Spotlight on the Shipping Container Shortage – the “Big Supply Chain Crunch” of 2021

May 26, 2021

Demand for shipping has far outpaced supply, leading to a crunch up and down the supply chain that’s impacting businesses, consumers, and the wider economy.

Over the past 15 months, we’ve been writing on the Argentus blog about the immense impacts that the COVID-19 pandemic has had on global supply chains – particularly, as you might expect of a recruitment firm, from the perspective of talent and skills. From supply disruptions, to rapidly changing consumer behaviour leading to increased difficulty for demand forecasting, to challenges companies face when protecting their front-line supply chain workers, the pandemic has raised a whole host of challenges — making supply chains one of the more disrupted aspects of the economy. We’ve interviewed executives in Retail, Public Sector, Procurement and other industries and disciplines to get a sense of how the industry is reacting, not only to navigate the immediate challenges, but to future proof themselves from future disruption.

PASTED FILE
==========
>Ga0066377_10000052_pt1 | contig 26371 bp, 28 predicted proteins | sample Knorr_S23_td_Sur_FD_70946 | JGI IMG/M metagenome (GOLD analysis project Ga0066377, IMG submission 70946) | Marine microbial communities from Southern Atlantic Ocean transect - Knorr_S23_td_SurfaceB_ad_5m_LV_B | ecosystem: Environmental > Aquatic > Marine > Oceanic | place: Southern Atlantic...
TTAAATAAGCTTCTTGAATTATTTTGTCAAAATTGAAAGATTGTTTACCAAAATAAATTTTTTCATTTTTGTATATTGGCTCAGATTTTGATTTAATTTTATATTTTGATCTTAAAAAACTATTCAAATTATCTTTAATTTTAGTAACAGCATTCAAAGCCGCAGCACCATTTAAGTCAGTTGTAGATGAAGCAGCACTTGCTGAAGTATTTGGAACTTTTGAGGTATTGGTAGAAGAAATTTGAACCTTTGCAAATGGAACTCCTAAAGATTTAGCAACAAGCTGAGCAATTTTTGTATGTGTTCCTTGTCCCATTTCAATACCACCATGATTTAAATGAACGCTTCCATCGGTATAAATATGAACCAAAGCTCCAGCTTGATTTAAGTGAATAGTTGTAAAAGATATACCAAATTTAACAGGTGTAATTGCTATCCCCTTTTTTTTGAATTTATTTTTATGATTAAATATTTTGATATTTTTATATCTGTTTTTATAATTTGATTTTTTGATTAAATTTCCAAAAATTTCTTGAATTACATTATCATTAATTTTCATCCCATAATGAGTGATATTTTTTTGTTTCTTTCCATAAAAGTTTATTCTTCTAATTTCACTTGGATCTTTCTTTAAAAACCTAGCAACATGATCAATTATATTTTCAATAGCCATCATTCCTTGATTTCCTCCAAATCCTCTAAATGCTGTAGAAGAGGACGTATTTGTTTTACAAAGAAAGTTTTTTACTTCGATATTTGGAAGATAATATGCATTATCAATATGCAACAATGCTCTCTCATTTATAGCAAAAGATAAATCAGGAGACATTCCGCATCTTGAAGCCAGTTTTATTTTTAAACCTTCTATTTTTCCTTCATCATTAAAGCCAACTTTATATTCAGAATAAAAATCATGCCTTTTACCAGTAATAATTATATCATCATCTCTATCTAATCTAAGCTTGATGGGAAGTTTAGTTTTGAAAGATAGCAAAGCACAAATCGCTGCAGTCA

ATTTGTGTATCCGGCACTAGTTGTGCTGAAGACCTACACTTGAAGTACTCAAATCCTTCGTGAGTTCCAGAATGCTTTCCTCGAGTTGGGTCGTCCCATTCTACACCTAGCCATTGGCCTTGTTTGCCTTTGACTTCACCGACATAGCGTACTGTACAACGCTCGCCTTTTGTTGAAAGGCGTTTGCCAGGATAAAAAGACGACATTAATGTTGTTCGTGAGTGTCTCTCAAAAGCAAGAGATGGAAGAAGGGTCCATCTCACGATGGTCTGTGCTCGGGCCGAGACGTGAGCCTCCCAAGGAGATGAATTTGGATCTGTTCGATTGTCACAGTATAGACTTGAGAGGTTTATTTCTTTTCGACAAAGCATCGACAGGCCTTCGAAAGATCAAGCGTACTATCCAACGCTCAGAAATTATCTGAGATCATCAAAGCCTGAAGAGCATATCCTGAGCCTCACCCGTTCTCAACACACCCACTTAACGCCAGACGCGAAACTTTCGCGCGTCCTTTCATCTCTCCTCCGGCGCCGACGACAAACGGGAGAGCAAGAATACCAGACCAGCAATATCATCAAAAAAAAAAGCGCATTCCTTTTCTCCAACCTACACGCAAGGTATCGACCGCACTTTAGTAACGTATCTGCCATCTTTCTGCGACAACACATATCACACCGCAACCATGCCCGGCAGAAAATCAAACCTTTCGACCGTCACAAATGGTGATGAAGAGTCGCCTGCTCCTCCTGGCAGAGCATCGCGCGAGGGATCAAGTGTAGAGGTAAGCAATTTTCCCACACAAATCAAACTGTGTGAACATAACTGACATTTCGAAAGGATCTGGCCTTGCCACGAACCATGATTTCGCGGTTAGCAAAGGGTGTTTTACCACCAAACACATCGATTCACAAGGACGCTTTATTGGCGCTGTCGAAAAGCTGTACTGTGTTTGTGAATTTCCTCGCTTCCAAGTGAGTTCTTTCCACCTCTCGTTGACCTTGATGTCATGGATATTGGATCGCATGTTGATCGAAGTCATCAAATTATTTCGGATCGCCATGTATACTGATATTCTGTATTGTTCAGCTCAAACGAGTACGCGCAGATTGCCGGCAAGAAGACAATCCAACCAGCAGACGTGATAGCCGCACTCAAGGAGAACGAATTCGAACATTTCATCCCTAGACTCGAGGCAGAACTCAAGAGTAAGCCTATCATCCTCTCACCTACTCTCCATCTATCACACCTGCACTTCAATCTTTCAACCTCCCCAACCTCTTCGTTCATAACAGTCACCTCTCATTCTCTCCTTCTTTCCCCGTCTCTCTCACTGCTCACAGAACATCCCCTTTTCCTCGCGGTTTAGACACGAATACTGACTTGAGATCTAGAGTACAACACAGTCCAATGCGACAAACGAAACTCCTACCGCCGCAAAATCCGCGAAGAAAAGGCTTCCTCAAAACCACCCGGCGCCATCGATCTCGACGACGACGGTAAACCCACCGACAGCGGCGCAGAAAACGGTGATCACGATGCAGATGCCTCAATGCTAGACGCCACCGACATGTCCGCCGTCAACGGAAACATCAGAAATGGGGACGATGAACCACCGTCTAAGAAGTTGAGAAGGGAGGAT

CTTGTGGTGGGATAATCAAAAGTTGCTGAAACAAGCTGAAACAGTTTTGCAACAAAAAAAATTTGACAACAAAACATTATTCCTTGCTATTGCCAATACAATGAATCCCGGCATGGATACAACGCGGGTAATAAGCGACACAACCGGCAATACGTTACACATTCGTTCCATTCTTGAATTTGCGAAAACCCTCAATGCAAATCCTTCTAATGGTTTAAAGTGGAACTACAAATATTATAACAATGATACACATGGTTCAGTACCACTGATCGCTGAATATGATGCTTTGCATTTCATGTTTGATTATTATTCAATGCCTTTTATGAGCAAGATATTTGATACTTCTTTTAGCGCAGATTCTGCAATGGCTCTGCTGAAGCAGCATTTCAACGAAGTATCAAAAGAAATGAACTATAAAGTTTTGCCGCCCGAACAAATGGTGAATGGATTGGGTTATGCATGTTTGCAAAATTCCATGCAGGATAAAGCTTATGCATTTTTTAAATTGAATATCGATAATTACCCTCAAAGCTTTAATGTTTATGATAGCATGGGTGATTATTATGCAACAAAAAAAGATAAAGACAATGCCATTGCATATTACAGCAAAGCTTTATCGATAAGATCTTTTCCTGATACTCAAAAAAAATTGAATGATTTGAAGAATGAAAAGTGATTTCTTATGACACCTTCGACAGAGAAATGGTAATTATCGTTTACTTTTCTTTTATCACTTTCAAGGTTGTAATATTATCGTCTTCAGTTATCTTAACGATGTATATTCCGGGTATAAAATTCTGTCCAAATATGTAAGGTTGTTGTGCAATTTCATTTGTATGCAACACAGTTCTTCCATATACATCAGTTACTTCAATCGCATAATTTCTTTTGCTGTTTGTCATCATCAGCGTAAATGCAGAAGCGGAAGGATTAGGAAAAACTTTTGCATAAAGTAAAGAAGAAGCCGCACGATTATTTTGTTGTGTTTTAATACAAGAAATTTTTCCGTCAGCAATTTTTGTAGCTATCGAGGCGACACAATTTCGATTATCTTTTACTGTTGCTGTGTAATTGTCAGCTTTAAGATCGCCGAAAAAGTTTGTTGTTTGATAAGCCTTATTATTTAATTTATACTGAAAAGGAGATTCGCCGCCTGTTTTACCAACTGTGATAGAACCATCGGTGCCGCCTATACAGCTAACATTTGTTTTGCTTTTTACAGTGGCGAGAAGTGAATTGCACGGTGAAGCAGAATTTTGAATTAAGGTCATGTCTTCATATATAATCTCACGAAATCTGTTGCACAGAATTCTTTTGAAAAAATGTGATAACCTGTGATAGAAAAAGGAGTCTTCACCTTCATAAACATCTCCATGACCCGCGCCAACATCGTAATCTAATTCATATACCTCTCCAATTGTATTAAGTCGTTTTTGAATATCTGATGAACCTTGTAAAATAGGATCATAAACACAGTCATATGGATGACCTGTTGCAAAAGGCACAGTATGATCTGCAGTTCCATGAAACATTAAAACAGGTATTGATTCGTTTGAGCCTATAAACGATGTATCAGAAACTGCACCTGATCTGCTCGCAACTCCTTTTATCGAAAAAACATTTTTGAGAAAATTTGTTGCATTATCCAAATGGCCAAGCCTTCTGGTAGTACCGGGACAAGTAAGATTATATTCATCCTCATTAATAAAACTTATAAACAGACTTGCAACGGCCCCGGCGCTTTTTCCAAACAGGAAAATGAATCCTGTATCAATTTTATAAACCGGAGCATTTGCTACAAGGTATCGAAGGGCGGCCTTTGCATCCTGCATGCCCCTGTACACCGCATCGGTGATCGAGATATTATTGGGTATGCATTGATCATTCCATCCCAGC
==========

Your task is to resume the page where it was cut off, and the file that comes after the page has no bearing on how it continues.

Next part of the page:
Over a year into the pandemic, supply chain professionals continue to perform heroics as the challenges continue to mount – both from new disruptions, and from knock-on effects from those that have come before.

The latest major disruption that has the entire supply chain world buzzing?

The massive global shipping squeeze.